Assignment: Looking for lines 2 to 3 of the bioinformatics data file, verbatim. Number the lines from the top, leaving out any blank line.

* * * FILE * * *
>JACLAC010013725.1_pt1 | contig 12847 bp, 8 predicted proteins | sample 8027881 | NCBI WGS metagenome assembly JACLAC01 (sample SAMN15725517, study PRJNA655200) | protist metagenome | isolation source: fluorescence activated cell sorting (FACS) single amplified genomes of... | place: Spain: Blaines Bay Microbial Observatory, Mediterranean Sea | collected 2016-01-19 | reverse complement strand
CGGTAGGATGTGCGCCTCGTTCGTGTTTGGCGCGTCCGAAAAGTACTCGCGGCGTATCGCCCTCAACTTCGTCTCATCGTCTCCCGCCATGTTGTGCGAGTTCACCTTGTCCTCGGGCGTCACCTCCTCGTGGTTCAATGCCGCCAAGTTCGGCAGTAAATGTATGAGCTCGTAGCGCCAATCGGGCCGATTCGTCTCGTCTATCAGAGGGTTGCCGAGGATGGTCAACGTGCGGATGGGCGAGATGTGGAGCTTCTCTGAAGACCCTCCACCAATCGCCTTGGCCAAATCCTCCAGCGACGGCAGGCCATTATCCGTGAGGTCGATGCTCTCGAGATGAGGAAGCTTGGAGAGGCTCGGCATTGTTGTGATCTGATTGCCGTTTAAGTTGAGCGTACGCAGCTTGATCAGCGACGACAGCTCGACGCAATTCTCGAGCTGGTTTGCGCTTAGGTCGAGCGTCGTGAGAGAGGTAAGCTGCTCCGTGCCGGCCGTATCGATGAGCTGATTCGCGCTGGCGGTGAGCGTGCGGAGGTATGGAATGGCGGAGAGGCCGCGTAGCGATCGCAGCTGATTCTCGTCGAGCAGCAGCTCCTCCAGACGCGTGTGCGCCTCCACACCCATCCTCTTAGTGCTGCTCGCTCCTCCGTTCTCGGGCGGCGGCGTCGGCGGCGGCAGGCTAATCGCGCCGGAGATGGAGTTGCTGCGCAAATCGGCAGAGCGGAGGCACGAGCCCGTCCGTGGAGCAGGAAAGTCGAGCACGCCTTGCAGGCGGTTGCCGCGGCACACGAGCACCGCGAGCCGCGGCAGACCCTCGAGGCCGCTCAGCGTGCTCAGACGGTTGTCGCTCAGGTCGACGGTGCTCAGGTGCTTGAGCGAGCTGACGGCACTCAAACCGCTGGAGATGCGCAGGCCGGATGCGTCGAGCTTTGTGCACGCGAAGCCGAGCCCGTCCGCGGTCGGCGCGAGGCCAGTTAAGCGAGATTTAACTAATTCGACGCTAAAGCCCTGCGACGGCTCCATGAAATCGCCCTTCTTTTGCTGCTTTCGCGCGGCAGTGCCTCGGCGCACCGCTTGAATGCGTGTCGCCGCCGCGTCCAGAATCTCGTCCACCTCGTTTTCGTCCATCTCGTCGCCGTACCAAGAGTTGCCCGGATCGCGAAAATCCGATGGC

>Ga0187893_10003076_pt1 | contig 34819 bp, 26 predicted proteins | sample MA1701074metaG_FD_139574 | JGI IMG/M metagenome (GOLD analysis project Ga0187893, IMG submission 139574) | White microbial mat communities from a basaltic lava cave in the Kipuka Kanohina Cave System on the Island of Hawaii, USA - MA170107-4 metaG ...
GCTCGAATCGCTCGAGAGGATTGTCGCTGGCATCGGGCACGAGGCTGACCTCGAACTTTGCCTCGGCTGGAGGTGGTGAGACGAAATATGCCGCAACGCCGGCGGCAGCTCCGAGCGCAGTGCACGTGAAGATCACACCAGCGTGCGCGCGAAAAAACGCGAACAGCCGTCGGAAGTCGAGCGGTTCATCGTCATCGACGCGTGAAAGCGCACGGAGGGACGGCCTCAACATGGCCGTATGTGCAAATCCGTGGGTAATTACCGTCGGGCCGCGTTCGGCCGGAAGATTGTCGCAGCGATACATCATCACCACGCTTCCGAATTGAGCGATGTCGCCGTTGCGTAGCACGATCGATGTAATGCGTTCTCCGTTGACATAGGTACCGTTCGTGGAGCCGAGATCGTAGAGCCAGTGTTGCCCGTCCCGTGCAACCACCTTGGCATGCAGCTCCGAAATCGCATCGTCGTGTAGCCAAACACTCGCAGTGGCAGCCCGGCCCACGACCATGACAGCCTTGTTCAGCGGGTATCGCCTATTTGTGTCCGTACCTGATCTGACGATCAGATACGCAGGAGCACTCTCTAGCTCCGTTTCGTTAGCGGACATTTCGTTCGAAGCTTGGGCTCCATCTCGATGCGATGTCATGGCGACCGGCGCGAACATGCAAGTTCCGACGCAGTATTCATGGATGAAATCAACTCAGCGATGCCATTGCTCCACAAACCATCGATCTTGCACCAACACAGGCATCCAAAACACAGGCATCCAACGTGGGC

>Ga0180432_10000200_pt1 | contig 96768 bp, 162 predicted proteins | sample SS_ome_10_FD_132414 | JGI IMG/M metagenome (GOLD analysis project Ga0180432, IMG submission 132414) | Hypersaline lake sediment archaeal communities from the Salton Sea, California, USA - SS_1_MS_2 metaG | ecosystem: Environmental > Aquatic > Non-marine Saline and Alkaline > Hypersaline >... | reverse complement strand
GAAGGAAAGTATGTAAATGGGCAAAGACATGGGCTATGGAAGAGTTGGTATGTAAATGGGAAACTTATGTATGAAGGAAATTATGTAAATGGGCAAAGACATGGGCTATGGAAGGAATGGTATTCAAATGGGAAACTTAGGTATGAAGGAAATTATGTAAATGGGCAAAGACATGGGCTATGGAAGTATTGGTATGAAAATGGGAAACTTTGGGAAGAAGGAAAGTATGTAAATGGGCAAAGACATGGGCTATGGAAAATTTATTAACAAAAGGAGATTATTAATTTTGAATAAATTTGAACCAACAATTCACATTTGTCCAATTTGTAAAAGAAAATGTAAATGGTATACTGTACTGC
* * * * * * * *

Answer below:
CGGTAGGATGTGCGCCTCGTTCGTGTTTGGCGCGTCCGAAAAGTACTCGCGGCGTATCGCCCTCAACTTCGTCTCATCGTCTCCCGCCATGTTGTGCGAGTTCACCTTGTCCTCGGGCGTCACCTCCTCGTGGTTCAATGCCGCCAAGTTCGGCAGTAAATGTATGAGCTCGTAGCGCCAATCGGGCCGATTCGTCTCGTCTATCAGAGGGTTGCCGAGGATGGTCAACGTGCGGATGGGCGAGATGTGGAGCTTCTCTGAAGACCCTCCACCAATCGCCTTGGCCAAATCCTCCAGCGACGGCAGGCCATTATCCGTGAGGTCGATGCTCTCGAGATGAGGAAGCTTGGAGAGGCTCGGCATTGTTGTGATCTGATTGCCGTTTAAGTTGAGCGTACGCAGCTTGATCAGCGACGACAGCTCGACGCAATTCTCGAGCTGGTTTGCGCTTAGGTCGAGCGTCGTGAGAGAGGTAAGCTGCTCCGTGCCGGCCGTATCGATGAGCTGATTCGCGCTGGCGGTGAGCGTGCGGAGGTATGGAATGGCGGAGAGGCCGCGTAGCGATCGCAGCTGATTCTCGTCGAGCAGCAGCTCCTCCAGACGCGTGTGCGCCTCCACACCCATCCTCTTAGTGCTGCTCGCTCCTCCGTTCTCGGGCGGCGGCGTCGGCGGCGGCAGGCTAATCGCGCCGGAGATGGAGTTGCTGCGCAAATCGGCAGAGCGGAGGCACGAGCCCGTCCGTGGAGCAGGAAAGTCGAGCACGCCTTGCAGGCGGTTGCCGCGGCACACGAGCACCGCGAGCCGCGGCAGACCCTCGAGGCCGCTCAGCGTGCTCAGACGGTTGTCGCTCAGGTCGACGGTGCTCAGGTGCTTGAGCGAGCTGACGGCACTCAAACCGCTGGAGATGCGCAGGCCGGATGCGTCGAGCTTTGTGCACGCGAAGCCGAGCCCGTCCGCGGTCGGCGCGAGGCCAGTTAAGCGAGATTTAACTAATTCGACGCTAAAGCCCTGCGACGGCTCCATGAAATCGCCCTTCTTTTGCTGCTTTCGCGCGGCAGTGCCTCGGCGCACCGCTTGAATGCGTGTCGCCGCCGCGTCCAGAATCTCGTCCACCTCGTTTTCGTCCATCTCGTCGCCGTACCAAGAGTTGCCCGGATCGCGAAAATCCGATGGC

>Ga0187893_10003076_pt1 | contig 34819 bp, 26 predicted proteins | sample MA1701074metaG_FD_139574 | JGI IMG/M metagenome (GOLD analysis project Ga0187893, IMG submission 139574) | White microbial mat communities from a basaltic lava cave in the Kipuka Kanohina Cave System on the Island of Hawaii, USA - MA170107-4 metaG ...